Brick kilns typically stand apart visibly from surrounding land-cover and may be readily identified in high resolution optical satellite imagery by their unique geometric features. It is also possible to differentiate between oval shaped FCBTK, circular Hoffman, and cleaner rectangular Zigzag kilns.
A study undertaken in 2021 by the Satellite Applications Catapult, looked at the automatic identification and classification of brick kiln sites brick kilns across large areas in high resolution satellite imagery.
The study concluded the viability of adopting a coarse-to-fine detection strategy underpinned by the analysis of open access Sentinel-2 L2A imagery, as an alternative to procuring expensive high-resolution commercial imagery over large areas. The project was cut short by the Covid pandemic, but further research and development, by the Satellite Applications Catapult or other organisations, is recommended.
THE ROLE OF SATELLITES
You cannot manage what you cannot measure. To tackle the current air pollution problem, measurement needs to be a priority.
Traditionally, ground monitoring stations have provided the bulk of air quality measurements. But availability of point-source observations is often hindered by the paucity of the monitoring network, which can be costly to install and maintain.
Satellite data can help with the shortcomings of a land-based monitoring network, at a significantly lower cost and are increasingly seen as an integral part of environmental monitoring and analysis.
This marks a significant leap forward in the ability of scientists to monitor air pollution from space. The regular measurement of ozone and its precursors NOx and volatile organic compounds, along with particulate matter, SO2 and other pollutants, will improve the accuracy of air quality forecasts, top-down emission rates and understanding on the long-range transport of air pollutants.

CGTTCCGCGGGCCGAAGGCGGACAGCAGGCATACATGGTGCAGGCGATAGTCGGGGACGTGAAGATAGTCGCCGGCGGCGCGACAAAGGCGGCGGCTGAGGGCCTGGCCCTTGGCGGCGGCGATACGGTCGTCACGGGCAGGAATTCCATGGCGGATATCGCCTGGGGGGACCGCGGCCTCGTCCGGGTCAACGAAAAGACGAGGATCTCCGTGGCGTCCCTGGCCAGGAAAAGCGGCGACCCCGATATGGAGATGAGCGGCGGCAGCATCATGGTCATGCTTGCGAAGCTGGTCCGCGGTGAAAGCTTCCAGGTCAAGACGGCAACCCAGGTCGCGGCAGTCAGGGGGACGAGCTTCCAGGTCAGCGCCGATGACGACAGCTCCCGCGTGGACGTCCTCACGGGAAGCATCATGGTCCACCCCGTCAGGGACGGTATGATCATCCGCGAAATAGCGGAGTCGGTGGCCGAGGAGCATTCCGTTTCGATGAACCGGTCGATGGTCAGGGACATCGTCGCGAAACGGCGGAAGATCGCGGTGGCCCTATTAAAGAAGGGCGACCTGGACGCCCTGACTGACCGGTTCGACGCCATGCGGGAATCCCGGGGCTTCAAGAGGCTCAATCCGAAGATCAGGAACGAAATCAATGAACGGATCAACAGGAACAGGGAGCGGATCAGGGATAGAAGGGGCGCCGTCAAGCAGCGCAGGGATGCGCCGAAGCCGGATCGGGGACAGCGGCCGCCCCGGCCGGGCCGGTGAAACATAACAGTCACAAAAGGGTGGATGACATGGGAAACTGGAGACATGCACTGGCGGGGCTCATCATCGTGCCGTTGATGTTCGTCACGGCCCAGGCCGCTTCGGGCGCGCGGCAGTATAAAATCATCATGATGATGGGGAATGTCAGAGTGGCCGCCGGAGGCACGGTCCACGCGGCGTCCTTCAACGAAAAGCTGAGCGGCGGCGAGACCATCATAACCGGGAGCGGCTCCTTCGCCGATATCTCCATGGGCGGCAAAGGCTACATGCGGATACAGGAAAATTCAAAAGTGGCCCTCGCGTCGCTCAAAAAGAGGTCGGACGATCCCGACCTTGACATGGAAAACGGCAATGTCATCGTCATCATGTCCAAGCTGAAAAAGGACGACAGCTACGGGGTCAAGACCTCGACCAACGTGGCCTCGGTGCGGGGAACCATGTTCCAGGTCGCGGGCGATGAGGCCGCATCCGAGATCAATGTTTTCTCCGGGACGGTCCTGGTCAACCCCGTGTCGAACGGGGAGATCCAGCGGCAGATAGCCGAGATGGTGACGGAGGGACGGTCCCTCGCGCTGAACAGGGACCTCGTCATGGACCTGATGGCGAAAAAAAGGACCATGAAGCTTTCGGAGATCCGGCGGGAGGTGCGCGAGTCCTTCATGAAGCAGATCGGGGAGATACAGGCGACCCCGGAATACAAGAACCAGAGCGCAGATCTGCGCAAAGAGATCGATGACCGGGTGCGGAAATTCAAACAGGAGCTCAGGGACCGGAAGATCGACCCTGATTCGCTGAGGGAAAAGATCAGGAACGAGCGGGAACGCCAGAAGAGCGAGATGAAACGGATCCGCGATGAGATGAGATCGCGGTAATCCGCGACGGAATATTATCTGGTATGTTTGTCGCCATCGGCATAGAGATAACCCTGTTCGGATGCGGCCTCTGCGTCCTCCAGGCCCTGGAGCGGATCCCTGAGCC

Despite the global pandemic and its accompanying logistical problems, the Innovating for Clean Air project is considered an economic, environmental, and capacity building success. IfCA helped to develop the local economy and create jobs in the low carbon energy sector, boost market growth in both India and the UK and created new opportunities for collaborative innovation projects.
Perhaps the most interesting development of the project is the creation of a GIS application that allowed citizens to visualise pollutants in an area on a map. Armed with this information, pedestrians are able to take ownership of their daily exposure to harmful particulate matter and make safer journeys. The result is a simple yet effective way for citizens to manage their health and one of the many improvements in public health the project offered.
This provides an improvement in citizen understanding of air quality issues and solutions including benefits of EV adoption.
The Innovating for Clean Air Project addressed a global issue in one of many cities that experience issues with exposure to air pollutants. Its largest contribution is likely to be the influence on policy and decision making on emission producing products and services that affect air quality.